Is This the Return of the Exotic Mortgage?

man in purple suit jacket using laptop computer

For the local residents who succeeded in finalizing their home loan or refi back in January 2021, the figures verify that they now hold the title of Mortgage Frugality Champs. Their monthly payments reflect the all-time low-interest rates that were then being cinched: Freddie Mac says the national average 30-year conventional loan then averaged 2.65%. Needless to say, the lenders were swamped with business.

Thus, it was no surprise that Mortgagegrader.com could characterize conventional mortgage refinancing volume as having “fallen off a cliff”—a not-unexpected result of rates being more than a full point higher than last January’s. The question was how lenders would continue to do business since “…the mortgage machine must be fed.”

The answer was beginning to appear in the form of “exotic” mortgages making their reappearance on the market—most strikingly, a ‘No credit report, no job’ deal for tough-to-qualify borrowers. Those whose memories stretch back to pre-Great Recession days may shudder to recall the wild loan-issuing days of “no Doc” mortgages. They had some threadbare relatives: the “NONA” (NO income, No Asset) loans, and their worrisome cousins, “NINJA” (No Income, No Job, no Assets) loans. The mortgage meltdowns that ensued were directly related.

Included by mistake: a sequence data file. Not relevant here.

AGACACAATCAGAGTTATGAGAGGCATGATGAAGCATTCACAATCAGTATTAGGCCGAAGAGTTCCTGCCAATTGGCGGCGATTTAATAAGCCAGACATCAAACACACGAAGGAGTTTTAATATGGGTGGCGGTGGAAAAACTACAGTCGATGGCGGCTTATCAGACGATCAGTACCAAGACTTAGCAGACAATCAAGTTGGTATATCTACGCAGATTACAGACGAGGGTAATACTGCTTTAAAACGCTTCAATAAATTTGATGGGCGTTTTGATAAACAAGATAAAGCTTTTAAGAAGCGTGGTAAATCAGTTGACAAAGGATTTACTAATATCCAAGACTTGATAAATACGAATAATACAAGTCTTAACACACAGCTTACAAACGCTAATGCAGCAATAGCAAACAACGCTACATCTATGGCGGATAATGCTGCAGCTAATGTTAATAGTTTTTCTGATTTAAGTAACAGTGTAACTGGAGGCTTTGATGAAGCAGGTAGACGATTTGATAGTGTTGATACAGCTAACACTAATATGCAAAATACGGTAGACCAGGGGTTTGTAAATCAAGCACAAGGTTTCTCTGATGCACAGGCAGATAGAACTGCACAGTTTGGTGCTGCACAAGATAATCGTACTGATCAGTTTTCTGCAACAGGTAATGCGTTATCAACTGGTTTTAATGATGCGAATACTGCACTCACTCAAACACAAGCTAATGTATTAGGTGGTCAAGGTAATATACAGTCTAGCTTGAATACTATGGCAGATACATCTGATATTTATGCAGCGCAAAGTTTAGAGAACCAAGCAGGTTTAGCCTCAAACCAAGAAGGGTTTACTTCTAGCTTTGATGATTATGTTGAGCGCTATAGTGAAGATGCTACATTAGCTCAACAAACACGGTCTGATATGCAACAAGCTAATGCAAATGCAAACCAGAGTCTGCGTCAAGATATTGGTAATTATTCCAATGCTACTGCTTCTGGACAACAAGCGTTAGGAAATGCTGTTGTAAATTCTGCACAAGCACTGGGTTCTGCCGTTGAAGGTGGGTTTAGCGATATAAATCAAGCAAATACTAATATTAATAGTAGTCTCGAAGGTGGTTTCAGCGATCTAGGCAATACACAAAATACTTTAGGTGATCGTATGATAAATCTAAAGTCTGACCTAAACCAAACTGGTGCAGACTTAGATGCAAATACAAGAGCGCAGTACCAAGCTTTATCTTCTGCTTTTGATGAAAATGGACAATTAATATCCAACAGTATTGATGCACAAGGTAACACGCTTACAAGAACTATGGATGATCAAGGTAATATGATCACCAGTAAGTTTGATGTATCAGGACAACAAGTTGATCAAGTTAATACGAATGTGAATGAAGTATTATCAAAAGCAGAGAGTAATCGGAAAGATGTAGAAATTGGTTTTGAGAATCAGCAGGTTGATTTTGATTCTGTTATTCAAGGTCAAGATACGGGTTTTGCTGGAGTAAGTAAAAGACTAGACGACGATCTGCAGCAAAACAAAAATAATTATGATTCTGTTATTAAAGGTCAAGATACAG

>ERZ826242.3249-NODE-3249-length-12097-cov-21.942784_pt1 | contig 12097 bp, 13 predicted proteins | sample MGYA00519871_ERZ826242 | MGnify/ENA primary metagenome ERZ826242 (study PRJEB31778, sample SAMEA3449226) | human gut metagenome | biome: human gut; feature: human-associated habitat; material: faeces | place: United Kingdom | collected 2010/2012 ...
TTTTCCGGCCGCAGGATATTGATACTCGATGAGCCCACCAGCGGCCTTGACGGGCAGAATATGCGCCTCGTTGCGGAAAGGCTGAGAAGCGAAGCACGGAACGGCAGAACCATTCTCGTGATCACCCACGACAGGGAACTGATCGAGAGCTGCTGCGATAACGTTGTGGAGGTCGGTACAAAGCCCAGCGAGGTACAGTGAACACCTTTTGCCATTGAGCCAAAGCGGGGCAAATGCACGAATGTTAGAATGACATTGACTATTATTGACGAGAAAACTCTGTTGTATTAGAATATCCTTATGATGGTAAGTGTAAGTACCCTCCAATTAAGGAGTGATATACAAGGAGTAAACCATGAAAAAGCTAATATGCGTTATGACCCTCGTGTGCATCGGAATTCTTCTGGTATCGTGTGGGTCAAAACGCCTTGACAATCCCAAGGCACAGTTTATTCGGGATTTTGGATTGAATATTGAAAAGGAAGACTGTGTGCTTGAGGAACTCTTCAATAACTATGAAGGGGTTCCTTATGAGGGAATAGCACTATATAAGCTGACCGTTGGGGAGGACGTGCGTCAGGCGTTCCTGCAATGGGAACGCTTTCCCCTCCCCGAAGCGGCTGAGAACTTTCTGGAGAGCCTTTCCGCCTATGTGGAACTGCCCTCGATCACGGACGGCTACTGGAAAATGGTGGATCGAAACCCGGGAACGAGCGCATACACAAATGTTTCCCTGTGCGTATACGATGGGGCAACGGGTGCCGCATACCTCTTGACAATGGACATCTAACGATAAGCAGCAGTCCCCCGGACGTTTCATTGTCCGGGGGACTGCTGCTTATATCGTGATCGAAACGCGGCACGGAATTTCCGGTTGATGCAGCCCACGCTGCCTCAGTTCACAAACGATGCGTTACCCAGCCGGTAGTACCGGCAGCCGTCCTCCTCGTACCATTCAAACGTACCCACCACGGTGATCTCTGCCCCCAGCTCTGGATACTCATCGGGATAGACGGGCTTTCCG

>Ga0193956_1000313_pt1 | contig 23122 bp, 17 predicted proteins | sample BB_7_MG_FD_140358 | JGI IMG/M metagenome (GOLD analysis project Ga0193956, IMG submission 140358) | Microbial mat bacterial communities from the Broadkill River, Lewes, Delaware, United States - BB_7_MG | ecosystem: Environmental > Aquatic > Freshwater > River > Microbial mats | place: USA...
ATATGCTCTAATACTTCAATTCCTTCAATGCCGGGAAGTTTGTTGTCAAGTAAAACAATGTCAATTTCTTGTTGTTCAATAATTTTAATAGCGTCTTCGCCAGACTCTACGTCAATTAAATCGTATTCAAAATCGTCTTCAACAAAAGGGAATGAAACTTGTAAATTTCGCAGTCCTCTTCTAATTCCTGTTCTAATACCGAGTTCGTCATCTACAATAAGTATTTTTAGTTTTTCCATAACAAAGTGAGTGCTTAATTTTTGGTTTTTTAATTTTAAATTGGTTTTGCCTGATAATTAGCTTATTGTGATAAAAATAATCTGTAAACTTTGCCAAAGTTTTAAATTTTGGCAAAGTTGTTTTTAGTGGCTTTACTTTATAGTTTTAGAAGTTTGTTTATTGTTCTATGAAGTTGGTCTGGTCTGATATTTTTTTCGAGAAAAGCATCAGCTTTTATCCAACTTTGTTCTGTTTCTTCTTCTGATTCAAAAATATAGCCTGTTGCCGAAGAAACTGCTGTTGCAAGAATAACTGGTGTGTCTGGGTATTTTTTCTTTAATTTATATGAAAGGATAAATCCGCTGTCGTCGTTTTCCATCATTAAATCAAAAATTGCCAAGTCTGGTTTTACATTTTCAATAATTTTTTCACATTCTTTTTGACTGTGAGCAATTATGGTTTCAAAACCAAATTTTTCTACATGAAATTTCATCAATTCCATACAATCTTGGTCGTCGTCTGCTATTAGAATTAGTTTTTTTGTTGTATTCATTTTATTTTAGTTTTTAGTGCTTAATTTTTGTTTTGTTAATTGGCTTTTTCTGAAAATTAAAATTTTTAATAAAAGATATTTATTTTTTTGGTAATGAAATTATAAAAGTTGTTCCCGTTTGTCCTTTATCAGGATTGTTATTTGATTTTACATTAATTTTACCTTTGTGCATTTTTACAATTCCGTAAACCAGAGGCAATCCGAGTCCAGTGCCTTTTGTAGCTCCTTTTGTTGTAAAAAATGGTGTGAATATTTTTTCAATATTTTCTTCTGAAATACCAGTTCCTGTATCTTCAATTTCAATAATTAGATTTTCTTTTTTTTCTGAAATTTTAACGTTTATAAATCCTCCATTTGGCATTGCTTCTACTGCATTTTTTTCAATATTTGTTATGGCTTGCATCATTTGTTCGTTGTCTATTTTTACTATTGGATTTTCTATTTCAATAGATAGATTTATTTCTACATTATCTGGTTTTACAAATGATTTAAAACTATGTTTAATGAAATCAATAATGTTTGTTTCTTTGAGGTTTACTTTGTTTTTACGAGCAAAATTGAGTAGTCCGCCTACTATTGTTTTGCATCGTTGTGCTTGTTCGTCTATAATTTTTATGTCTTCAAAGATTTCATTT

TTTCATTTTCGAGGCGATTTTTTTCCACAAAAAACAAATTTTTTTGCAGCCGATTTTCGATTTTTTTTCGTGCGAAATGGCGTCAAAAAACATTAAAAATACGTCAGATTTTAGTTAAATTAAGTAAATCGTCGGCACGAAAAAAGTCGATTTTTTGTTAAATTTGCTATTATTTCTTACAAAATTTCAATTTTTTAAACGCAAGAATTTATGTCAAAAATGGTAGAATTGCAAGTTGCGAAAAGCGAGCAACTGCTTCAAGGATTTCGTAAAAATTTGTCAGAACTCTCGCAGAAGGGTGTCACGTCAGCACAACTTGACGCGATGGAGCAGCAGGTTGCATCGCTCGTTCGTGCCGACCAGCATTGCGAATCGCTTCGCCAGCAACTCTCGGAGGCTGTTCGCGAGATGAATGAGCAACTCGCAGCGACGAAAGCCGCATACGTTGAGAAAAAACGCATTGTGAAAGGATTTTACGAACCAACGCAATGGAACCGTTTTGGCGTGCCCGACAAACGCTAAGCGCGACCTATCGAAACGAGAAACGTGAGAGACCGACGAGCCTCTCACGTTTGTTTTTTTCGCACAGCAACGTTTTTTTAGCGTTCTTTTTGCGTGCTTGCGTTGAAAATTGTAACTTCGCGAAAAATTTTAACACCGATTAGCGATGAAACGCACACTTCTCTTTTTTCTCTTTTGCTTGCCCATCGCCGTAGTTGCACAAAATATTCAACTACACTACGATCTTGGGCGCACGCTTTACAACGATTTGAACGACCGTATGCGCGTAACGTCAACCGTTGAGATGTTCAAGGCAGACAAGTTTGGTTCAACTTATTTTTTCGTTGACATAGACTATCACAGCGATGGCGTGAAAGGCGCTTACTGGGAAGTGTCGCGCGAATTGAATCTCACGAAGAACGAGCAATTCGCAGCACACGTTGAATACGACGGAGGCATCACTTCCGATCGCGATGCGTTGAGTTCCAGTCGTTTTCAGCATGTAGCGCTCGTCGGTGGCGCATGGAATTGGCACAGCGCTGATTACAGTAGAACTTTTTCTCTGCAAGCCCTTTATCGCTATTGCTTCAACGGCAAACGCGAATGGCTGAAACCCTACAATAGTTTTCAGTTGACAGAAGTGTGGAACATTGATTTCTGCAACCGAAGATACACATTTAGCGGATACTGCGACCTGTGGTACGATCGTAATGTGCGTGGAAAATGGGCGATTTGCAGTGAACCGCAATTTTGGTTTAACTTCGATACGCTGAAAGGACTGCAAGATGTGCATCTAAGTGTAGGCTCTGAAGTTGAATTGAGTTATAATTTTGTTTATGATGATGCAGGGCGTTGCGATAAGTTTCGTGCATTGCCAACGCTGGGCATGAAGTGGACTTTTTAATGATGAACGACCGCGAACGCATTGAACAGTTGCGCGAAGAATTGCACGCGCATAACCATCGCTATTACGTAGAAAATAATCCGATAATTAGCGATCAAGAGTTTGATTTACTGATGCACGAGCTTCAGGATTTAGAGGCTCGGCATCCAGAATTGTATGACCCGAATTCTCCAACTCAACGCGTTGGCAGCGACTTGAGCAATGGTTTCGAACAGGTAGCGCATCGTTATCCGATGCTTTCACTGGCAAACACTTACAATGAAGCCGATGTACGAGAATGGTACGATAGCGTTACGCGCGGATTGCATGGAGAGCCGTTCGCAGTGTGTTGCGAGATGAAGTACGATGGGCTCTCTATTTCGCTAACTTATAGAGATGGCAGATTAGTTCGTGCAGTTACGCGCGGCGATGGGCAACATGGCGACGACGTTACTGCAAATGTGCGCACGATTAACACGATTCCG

Thankfully, the exotic mortgages that are beginning to appear today are less likely to trigger meltdowns (or another Great Recession}. Some examples highlighted in the Orange County Register are intended to enable investment property financing when the applicant would rather not rely on employment or credit report credentials. Wags have taken to dubbing these “NADA JOB, NADA CREDIT” mortgages—but that’s a bit misleading. Even given their seemingly lax standards, qualifying isn’t a slam dunk. Investors who qualify might not be able to pass muster in employment income or credit score terms, but if an outstanding court judgment or current bankruptcy is part of the picture, no loan will happen.

One loan the Register described is for a one-to-four-unit investment property (owner-occupied units aren’t allowed). A lot of collateral is key, especially considering the 30% down payment requirement. Add in the prerequisite that four years’ worth of principal and interest mortgage payments must be deposited in a bank account the mortgage servicer can tap, and even the sternest auditor would have to admit that this ‘exotic’ bears little similarity to those pre-Recession, easy-money loans. Exotic loans may help to keep the lenders’ wheels in motion, but more familiar home loans still comprise the lion’s share for most of today’s home loan applicants.